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Monday, 28 April 2014

What’s being hidden on Manus and Nauru?

What’s being hidden on Manus and Nauru?

What’s being hidden on Manus and Nauru?

Everyone knows that asylum seekers detained on Manus Island and Nauru
face poor living conditions, every day. Why are they so bad, and what’s
being hidden from the public?



In February, visa prices for journalists wishing to travel to Nauru
increased from $200 to $8000. What could be the reasoning behind this?



Amnesty International has been denied access to visit the Nauru
detention centre by the Nauru government, based on ‘the current
circumstances’. Nauru is refusing to allow any form of independent
review of the conditions inside the detention centre.



The conditions on Nauru are so bad that journalists and human rights
activists are being barred access, and shut out of entering the country.
This is something we should be concerned about.



There are few photos of the facilities on Manus Island and Nauru.
Staff aren’t allowed to take photos, and journalists find it very
difficult to gain access. The few photos we do have paint a shocking
picture.



After photos were taken of detainees up against the wire fence, a
black screen was put up to prevent us from seeing the faces of those on
the inside.



An Amnesty International report in 2012 found that detainees in the
Nauru detention centre were living in cramped conditions, and suffered
from both physical and mental ailments. It also found their human rights
were routinely being violated. We can only assume things have been
getting worse since then.



But it’s not just Amnesty International concerned about conditions.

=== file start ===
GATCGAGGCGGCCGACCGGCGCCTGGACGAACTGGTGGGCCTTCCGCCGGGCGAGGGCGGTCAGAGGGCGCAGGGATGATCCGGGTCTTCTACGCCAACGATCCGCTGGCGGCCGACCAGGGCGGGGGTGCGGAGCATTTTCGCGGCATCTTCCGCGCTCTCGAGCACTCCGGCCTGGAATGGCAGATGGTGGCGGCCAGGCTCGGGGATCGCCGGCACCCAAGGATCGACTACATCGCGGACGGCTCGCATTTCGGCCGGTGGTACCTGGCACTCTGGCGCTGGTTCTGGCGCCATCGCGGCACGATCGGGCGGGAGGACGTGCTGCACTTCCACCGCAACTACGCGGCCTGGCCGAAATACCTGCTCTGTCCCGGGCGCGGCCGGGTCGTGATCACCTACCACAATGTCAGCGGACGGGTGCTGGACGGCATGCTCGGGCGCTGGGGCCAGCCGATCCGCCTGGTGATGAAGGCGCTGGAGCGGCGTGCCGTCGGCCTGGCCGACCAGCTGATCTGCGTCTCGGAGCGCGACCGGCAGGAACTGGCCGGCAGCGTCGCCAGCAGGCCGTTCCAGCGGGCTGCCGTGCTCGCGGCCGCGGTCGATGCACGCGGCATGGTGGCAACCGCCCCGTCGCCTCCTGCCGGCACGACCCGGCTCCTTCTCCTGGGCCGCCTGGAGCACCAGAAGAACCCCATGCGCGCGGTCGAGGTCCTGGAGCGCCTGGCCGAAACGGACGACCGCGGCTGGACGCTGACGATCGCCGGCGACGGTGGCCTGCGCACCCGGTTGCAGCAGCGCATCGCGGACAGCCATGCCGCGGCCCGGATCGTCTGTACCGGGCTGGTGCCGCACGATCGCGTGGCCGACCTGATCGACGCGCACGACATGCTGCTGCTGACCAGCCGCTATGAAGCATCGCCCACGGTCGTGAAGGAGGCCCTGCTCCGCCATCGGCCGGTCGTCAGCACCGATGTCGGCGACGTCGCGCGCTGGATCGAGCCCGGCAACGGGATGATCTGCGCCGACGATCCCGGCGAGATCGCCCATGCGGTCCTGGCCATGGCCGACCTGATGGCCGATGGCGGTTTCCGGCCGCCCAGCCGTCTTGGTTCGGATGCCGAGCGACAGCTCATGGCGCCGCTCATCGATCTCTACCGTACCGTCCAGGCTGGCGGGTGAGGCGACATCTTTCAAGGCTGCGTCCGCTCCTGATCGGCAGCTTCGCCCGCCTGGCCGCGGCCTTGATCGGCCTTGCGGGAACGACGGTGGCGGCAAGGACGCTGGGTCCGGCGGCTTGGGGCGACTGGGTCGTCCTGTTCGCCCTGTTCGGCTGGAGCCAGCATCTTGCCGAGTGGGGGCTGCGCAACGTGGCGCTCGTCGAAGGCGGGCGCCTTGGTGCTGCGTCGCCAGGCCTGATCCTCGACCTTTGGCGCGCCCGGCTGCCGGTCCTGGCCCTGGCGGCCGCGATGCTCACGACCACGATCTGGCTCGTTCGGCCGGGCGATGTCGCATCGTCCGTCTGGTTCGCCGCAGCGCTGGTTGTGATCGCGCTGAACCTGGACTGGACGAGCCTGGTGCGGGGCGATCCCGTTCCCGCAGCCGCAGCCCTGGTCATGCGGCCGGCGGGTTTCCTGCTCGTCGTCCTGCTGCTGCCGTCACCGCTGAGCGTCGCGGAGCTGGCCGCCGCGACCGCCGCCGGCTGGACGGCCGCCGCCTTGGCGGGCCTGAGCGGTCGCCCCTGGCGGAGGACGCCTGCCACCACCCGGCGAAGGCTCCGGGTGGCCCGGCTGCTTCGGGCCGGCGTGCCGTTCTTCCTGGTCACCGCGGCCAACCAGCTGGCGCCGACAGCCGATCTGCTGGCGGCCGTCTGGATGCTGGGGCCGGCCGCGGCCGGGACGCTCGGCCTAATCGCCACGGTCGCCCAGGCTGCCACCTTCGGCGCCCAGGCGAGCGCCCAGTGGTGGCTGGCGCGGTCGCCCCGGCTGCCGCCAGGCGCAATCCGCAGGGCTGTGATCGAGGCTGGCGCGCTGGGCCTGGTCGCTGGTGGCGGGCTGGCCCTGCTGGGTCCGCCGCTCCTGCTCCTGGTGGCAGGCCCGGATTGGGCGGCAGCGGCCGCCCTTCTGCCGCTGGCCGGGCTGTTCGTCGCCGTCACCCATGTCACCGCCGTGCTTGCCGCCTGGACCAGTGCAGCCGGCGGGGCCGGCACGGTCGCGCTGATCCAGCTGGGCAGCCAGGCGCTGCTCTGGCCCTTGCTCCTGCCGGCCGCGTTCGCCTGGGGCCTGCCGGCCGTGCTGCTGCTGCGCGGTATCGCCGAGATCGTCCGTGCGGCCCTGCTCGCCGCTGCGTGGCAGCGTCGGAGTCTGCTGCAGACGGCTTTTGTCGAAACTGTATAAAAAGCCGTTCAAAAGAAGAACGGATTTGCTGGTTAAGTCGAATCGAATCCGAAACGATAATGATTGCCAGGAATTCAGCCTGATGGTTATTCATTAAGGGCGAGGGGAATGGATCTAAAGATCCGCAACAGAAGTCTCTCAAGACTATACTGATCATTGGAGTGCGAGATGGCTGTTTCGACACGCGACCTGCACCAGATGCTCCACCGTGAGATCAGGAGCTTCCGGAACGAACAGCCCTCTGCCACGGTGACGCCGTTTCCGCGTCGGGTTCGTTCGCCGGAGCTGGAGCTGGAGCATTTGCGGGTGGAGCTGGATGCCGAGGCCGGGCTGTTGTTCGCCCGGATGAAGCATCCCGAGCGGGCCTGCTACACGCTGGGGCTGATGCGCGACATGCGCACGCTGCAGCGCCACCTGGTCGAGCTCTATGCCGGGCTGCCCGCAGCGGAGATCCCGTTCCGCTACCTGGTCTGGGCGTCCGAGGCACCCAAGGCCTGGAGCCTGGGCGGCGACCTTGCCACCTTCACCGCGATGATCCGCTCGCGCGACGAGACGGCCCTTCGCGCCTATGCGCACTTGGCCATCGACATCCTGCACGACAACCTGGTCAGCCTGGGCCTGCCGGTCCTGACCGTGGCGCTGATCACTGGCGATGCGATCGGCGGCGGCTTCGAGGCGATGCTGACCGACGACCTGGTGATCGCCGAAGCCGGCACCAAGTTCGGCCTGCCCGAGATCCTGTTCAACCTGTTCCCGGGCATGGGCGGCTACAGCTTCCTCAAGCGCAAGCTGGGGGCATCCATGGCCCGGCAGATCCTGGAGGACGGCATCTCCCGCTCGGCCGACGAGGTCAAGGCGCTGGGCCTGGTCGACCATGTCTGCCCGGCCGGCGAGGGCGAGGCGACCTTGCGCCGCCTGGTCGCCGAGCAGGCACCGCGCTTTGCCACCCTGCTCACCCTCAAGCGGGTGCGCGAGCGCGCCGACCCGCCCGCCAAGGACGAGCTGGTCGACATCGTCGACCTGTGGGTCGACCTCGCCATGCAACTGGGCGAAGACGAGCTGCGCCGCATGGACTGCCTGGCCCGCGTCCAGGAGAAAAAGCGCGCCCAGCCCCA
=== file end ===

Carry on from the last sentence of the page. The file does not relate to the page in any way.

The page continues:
The United Nations High Commissioner for Refugees has raised concerns
about the living conditions of asylum seekers in these facilities. It
described the Nauru detention centre as rat-infested, cramped and very
hot.



Immigration Minister Scott Morrison now says he cannot guarantee the
safety of detainees inside Australia’s detention centres, contrary to
his statements earlier in the year.



If we are forcing these people to be locked away in our detention
facilities, the least we can do is guarantee them safety and basic human
rights.



We can only ask ourselves, what don’t we know about Manus Island and Nauru, and what’s being hidden?


Following the tragic death of Reza Barati on Manus Island in
February, candlelight vigils were held nationwide, drawing in thousands
of supporters.



It seems regular, everyday Australians have more concern and care for
refugees and asylum seekers than our government and those being paid to
look after them.



The right thing to do would for Manus Island and Nauru to allow
independent oversight of the detention facilities. We need to make sure
that refugees under our care are being treated with the utmost of care.



Torin is a political campaigner,
technology enthusiast and writer. He is a member of the Australian
Labor Party. You can follow him on Twitter, @torin.


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